• Demonstrates a clear commitment to procurement.
  • Helps to ensure that a consistent procurement message is delivered.
  • Sends the correct messages to staff and external colleagues.
  • Uses specialist product/service/market knowledge to best effect.
  • Up-skills key buyers. l Secures ‘buy-in’ from those who purchase.
  • Avoids fragmentation and creates leverage for best value.
  • Releases resources.
  • Delivers procurement management efficiencies.
  • Minimises risk. 
     

The procurement network – who does what 

The procurement champion and procurement liaison officer work together to:

  • Co-ordinate the network – convening meetings, agendas, actions, contracts etc.
  • Provide leadership, focus and coaching through training and workshops.
  • Provide all terms and conditions, templates and tools.
  • Maintain the procurement section of the intranet and communicate with network members.
  • Assist with all major purchases.
  • Disseminate management information.
     

And, depending on requirements, they:

  • Forecast demand and whether suppliers and sometimes markets, such as the construction industry, are able to meet it.
  • Develop the network to keep it relevant.
  • Run a risk management programme.
  • Represent the college externally. 
     

The network buyers are departmental staff with authority to place orders and contracts. A lead buyer will execute the college’s procurement strategy with regards to a specific category, and will draw on the supplier and product knowledge of other buyers. He or she is also responsible for:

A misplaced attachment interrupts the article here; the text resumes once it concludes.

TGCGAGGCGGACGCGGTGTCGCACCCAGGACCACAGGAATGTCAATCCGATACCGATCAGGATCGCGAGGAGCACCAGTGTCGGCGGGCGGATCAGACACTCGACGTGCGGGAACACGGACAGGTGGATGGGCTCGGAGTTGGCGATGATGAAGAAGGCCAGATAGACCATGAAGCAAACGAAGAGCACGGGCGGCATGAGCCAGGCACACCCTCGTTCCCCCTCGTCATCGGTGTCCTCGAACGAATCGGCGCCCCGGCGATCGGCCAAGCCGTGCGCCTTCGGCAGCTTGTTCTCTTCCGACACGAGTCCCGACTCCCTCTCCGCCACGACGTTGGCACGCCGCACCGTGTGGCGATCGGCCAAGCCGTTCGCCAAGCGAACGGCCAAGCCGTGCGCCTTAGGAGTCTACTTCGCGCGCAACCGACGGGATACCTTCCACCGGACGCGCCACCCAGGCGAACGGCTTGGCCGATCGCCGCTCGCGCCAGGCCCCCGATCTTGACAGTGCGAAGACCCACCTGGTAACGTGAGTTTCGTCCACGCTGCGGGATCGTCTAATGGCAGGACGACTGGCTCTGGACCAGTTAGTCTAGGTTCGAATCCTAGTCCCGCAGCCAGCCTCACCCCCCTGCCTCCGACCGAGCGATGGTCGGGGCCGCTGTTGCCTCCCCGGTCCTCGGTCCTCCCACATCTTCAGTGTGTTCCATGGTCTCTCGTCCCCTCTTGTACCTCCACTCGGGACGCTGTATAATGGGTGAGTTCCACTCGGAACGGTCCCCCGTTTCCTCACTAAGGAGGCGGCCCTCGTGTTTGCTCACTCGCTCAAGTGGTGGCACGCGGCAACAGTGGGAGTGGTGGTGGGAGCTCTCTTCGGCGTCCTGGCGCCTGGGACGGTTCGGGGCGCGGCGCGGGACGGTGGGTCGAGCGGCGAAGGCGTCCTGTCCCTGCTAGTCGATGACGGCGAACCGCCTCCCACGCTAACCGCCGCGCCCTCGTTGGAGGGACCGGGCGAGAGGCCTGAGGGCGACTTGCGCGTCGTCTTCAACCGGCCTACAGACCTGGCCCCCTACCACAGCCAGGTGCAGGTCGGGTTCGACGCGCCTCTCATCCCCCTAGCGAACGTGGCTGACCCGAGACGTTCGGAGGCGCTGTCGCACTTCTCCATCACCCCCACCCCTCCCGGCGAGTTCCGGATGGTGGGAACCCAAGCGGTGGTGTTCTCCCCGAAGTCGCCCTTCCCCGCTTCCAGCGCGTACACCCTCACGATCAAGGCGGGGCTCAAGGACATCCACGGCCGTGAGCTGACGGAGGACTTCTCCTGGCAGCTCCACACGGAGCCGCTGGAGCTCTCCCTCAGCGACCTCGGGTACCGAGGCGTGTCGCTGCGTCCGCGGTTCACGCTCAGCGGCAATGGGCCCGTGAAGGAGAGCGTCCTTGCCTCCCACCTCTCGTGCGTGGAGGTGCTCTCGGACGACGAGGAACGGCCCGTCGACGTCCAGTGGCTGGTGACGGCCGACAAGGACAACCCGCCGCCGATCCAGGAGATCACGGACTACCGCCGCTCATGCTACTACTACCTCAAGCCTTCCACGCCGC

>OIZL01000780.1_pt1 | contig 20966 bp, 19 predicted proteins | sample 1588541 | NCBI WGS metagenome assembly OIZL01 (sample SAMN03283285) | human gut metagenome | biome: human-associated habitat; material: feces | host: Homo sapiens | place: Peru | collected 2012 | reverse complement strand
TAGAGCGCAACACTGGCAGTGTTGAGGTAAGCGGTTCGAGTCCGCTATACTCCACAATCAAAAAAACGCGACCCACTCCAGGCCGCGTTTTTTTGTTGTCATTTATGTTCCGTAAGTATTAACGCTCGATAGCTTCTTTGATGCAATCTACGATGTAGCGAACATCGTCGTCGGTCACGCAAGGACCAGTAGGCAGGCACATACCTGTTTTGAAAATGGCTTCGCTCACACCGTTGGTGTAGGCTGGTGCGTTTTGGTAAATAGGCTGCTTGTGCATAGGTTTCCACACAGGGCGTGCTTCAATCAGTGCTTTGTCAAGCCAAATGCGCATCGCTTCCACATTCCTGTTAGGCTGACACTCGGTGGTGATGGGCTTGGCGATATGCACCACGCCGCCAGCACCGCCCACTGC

• Promoting good deals to the staff who place the orders.
  • Facilitating training – e.g.‘how to…’,‘why we…’, or ‘get the most from…’.
  • Making sure the college gets the ‘best deal’.
  • Managing relationships with suppliers.
  • Providing feedback on supplier performance.
  • Working with buyers in other teams. 
     

Other ways to organise a procurement network include:

  • By college department rather than spend category.
  • Through creating a hybrid model that combines departmental structures
  • Category management techniques for significant cross-cutting categories such as ICT, catering and books. 
     

What matters is that a network of leads is established to gather and disseminate information throughout the college, working with the PLO to actively manage and co-ordinate procurement activity. 
 

 
Step 3 Action points 

  • Establish the college’s procurement vision and key objectives.
     
  • Create a procurement strategy that will achieve the vision and objectives which best suit the college. Set targets for improving procurement efficiencies. 
     
  • Report progress at procurement board meetings.
      
  • Set up a procurement network.
      
  • Establish the college’s position on key issues around procurement and create policies to support them. These should be signed off by the board. 
     
  • Ensure all staff with authority to procure goods and services are aware of the college’s procedures and processes, and that they comply with legal requirements. 
     
  • Set up and maintain a procurement site on the college’s intranet.